The diabetes drug metformin may also lower the risk of lung cancer – but only for those who don’t smoke.
Smokers, on the other hand, saw an increased risk of lung cancer while taking metformin, which helps control blood sugar levels in diabetes by suppressing the production of glucose by the liver.
“Our results suggest that risk might differ by smoking history. With metformin decreasing risk among nonsmokers and increasing risk among current smokers,” said Lori Sakoda, a research scientist at Kaiser Permanente Division of Research in Oakland, California.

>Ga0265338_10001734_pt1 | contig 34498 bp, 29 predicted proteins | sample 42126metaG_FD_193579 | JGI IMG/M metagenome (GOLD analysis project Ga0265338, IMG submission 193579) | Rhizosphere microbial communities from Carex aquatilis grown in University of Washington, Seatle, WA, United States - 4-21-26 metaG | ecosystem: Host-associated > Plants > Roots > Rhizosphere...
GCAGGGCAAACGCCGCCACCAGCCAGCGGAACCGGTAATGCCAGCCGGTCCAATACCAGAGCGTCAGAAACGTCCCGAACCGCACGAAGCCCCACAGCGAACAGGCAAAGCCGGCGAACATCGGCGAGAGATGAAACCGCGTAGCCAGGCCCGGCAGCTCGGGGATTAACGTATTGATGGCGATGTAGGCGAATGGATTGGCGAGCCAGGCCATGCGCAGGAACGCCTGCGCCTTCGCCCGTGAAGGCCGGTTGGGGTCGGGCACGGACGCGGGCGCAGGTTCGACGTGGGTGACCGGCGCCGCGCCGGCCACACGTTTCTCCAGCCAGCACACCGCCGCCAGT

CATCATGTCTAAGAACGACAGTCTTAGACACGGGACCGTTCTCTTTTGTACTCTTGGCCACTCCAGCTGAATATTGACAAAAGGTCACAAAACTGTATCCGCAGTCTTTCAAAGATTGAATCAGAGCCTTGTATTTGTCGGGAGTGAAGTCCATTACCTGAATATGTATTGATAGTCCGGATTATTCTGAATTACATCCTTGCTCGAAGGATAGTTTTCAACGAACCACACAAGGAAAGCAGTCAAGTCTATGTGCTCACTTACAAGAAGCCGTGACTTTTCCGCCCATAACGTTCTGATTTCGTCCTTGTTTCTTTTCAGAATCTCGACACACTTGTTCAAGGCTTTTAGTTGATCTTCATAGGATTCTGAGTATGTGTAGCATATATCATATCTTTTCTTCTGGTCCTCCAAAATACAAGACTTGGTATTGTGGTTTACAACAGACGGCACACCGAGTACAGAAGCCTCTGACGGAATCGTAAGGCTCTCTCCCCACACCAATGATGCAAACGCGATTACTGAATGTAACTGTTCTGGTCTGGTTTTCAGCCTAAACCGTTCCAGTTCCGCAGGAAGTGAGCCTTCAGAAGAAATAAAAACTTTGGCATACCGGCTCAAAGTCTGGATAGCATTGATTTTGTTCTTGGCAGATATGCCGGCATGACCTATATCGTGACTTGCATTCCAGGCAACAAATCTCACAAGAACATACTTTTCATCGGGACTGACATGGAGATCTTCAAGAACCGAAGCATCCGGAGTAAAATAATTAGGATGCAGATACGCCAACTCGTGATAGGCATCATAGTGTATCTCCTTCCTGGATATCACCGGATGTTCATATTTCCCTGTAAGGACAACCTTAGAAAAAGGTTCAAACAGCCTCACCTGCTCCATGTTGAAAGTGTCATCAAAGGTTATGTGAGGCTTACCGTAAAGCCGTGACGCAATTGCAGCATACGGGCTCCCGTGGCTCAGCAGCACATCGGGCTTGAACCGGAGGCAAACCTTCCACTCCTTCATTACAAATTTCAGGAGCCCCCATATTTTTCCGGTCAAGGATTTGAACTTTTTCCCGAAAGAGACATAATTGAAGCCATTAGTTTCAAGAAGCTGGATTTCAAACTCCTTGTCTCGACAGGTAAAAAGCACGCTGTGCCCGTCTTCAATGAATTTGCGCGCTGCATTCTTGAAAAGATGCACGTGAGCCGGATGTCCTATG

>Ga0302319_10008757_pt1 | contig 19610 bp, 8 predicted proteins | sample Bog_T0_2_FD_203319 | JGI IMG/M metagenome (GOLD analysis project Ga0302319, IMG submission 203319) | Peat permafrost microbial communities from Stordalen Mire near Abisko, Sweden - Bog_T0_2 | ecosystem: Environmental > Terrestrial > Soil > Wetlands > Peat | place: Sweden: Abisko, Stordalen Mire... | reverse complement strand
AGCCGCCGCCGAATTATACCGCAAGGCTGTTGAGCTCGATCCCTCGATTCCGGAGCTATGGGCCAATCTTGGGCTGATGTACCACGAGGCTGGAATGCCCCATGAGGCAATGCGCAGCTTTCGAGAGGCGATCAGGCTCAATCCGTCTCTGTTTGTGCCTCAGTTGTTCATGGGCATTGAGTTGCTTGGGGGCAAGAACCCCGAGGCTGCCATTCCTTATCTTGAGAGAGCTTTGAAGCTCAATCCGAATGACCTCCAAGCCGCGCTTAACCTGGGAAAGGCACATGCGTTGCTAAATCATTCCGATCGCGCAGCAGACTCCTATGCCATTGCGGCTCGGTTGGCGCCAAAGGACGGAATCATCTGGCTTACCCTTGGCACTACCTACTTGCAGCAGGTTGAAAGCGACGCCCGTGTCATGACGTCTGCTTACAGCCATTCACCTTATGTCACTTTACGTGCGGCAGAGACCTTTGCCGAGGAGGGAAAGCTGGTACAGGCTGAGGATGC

The study included 47,351 diabetic patients 40 years of age and older who had included their smoking status in a health survey completed between 1994 and 1996.
During the 15 years of follow-up, 746 of those patients were diagnosed with lung cancer.
Those using metformin had a 31 percent lower risk of developing adenocarcinoma. The most common form of lung cancer in nonsmokers, if they had never smoked, while smokers using metformin had an 82 percent increased risk of developing small-cell carcinoma, a lung cancer commonly diagnosed in smokers.
The study appeared in the journal Cancer Prevention Research.